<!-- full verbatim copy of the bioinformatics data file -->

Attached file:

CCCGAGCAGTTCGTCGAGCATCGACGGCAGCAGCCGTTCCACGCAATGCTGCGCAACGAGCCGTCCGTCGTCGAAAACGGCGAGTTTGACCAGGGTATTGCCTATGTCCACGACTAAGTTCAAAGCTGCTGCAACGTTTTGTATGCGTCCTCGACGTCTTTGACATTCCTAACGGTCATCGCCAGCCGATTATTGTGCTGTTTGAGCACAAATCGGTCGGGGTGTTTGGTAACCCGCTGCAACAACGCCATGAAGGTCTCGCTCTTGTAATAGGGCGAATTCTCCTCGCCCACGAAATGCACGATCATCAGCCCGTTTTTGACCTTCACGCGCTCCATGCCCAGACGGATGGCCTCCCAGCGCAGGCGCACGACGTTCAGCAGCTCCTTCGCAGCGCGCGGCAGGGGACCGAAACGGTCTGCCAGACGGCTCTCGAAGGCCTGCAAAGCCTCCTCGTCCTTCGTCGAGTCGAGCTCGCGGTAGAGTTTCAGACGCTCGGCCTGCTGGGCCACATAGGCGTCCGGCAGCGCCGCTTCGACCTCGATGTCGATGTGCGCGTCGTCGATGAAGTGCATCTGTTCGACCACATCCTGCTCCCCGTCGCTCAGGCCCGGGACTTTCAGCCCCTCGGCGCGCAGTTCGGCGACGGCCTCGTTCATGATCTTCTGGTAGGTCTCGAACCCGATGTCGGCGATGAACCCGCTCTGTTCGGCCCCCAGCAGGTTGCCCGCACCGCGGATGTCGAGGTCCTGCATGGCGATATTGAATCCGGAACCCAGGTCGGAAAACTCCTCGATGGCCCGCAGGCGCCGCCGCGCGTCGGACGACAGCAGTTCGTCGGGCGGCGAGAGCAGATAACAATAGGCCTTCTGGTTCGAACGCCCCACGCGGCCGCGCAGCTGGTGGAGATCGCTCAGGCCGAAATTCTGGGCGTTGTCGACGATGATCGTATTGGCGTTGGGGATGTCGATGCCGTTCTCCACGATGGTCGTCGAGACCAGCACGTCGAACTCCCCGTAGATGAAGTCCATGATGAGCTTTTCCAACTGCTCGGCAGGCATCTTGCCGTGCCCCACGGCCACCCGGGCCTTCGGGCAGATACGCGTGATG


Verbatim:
CCCGAGCAGTTCGTCGAGCATCGACGGCAGCAGCCGTTCCACGCAATGCTGCGCAACGAGCCGTCCGTCGTCGAAAACGGCGAGTTTGACCAGGGTATTGCCTATGTCCACGACTAAGTTCAAAGCTGCTGCAACGTTTTGTATGCGTCCTCGACGTCTTTGACATTCCTAACGGTCATCGCCAGCCGATTATTGTGCTGTTTGAGCACAAATCGGTCGGGGTGTTTGGTAACCCGCTGCAACAACGCCATGAAGGTCTCGCTCTTGTAATAGGGCGAATTCTCCTCGCCCACGAAATGCACGATCATCAGCCCGTTTTTGACCTTCACGCGCTCCATGCCCAGACGGATGGCCTCCCAGCGCAGGCGCACGACGTTCAGCAGCTCCTTCGCAGCGCGCGGCAGGGGACCGAAACGGTCTGCCAGACGGCTCTCGAAGGCCTGCAAAGCCTCCTCGTCCTTCGTCGAGTCGAGCTCGCGGTAGAGTTTCAGACGCTCGGCCTGCTGGGCCACATAGGCGTCCGGCAGCGCCGCTTCGACCTCGATGTCGATGTGCGCGTCGTCGATGAAGTGCATCTGTTCGACCACATCCTGCTCCCCGTCGCTCAGGCCCGGGACTTTCAGCCCCTCGGCGCGCAGTTCGGCGACGGCCTCGTTCATGATCTTCTGGTAGGTCTCGAACCCGATGTCGGCGATGAACCCGCTCTGTTCGGCCCCCAGCAGGTTGCCCGCACCGCGGATGTCGAGGTCCTGCATGGCGATATTGAATCCGGAACCCAGGTCGGAAAACTCCTCGATGGCCCGCAGGCGCCGCCGCGCGTCGGACGACAGCAGTTCGTCGGGCGGCGAGAGCAGATAACAATAGGCCTTCTGGTTCGAACGCCCCACGCGGCCGCGCAGCTGGTGGAGATCGCTCAGGCCGAAATTCTGGGCGTTGTCGACGATGATCGTATTGGCGTTGGGGATGTCGATGCCGTTCTCCACGATGGTCGTCGAGACCAGCACGTCGAACTCCCCGTAGATGAAGTCCATGATGAGCTTTTCCAACTGCTCGGCAGGCATCTTGCCGTGCCCCACGGCCACCCGGGCCTTCGGGCAGATACGCGTGATG